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Names are windows to our heritage

July, 2010

Beyond accents and skin tone and styles of dress, we are defined by our names.

While they may not always be unique to us – how often do you, when visiting another city, flip through the phone book to see if you are there? – our names reflect our history and become our legacy. It is very easy to read the name Donovan and say:“Ah,an Irishman!” or to assume that Samira is a Persian lady. Murkier are Canadian names, with our proudly mixed heritage.

According to the 2008 census, the top three names for baby boys in Canada were Ethan, Jacob and Alexander; the girls were Ava, Olivia and Emma.

Luanshya is in the north of Zambia, and the site of a tragic malaria epidemic. Photo courtesy Niks Nicholls

How far we have come from the early 20th century, the days of John, James and William, and Mary, Helen and Margaret.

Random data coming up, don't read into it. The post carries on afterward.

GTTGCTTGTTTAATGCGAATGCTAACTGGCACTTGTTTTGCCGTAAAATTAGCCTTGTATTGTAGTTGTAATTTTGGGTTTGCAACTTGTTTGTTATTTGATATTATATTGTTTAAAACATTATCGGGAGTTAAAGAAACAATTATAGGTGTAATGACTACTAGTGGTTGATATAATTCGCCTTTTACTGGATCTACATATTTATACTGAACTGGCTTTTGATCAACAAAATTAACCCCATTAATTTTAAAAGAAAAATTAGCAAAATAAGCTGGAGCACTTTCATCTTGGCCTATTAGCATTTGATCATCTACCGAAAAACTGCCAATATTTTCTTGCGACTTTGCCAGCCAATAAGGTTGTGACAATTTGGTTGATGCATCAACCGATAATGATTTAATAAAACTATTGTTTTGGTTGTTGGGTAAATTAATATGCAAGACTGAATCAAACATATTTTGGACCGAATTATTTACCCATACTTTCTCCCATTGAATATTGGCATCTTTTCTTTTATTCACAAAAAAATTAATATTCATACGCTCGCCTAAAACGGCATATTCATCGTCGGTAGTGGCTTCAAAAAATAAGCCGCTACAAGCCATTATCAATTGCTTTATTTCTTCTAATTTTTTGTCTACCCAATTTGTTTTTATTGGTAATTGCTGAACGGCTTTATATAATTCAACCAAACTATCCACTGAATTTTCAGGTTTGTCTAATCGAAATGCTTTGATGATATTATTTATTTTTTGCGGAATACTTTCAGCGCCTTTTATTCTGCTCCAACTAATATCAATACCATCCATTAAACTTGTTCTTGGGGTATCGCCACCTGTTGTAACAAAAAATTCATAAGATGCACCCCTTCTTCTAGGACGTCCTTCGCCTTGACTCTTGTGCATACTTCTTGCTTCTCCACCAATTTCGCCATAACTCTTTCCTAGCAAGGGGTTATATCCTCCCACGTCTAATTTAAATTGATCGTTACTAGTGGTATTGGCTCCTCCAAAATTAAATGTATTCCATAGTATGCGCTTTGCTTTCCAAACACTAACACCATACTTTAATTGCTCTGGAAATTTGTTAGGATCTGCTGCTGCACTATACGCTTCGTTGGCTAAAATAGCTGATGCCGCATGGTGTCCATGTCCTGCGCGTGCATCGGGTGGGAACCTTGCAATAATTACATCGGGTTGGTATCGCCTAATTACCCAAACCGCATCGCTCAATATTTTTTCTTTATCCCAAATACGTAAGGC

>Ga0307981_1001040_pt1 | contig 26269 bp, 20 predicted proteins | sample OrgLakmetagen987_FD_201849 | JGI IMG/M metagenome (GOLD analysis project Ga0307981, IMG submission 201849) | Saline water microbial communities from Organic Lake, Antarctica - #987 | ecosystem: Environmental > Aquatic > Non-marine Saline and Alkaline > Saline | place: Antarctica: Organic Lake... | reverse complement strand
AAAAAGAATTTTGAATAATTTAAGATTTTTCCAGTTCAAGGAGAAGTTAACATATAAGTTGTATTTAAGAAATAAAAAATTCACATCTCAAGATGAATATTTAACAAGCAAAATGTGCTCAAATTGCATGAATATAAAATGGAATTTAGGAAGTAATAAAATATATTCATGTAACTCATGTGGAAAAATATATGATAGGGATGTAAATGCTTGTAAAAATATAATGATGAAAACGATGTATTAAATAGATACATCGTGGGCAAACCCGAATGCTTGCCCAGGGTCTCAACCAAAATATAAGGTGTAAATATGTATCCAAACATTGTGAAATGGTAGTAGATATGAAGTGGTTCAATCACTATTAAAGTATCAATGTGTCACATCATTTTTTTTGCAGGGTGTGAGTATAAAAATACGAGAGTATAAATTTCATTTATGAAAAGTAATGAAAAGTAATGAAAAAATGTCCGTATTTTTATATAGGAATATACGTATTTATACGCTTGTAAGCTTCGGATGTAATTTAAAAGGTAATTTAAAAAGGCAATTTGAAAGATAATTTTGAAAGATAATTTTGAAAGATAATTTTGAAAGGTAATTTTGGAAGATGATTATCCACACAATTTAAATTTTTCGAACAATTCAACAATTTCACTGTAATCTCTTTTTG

My own name is a manifestation of my mixed culture: Hayley, British and Canadian, meaning hay field, and Juhl, from the Danish word for Christmas.

But it is my middle name that causes the most raised eyebrows. I was born in a small city called Lu- anshya, where my father was the sports editor of the Zambian Times.

My parents loved the musical sound of the place and wanted to use Luanshya as my middle name. But first, as all cautious parents do, they asked the locals what the word meant. Their queries were met with blank stares and the occasional guffaw. Mean something? What on Earth could it mean? And so I was named Hayley Luanshya Juhl, and if I complained in my youth about my title, my mother would answer succinctly: “Be grateful you weren’t born in Chililabombwe.”

In my mid-30s, I discovered the truth according to a Luanshya-centric website. It said Luanshya was the site of a horrible malaria epidemic that wiped out much of the population. I was unwittingly named for that tragedy: the Valley of Death.

I am called Hay Field in the Valley of Death at Christmas time. It is more an address than a name.

And so I will never be lost.



At September 2, 2010 at 3:52 AM , Anonymous Anonymous said...

Luanshya does not mean 'Valley of Death' -- it means 'place of the duiker', a small antelope often found near the Luanshya River in the old days before the mine. You can find this in the writings of the missionary, C M Doke, who lived there in the early part of the 20th century.


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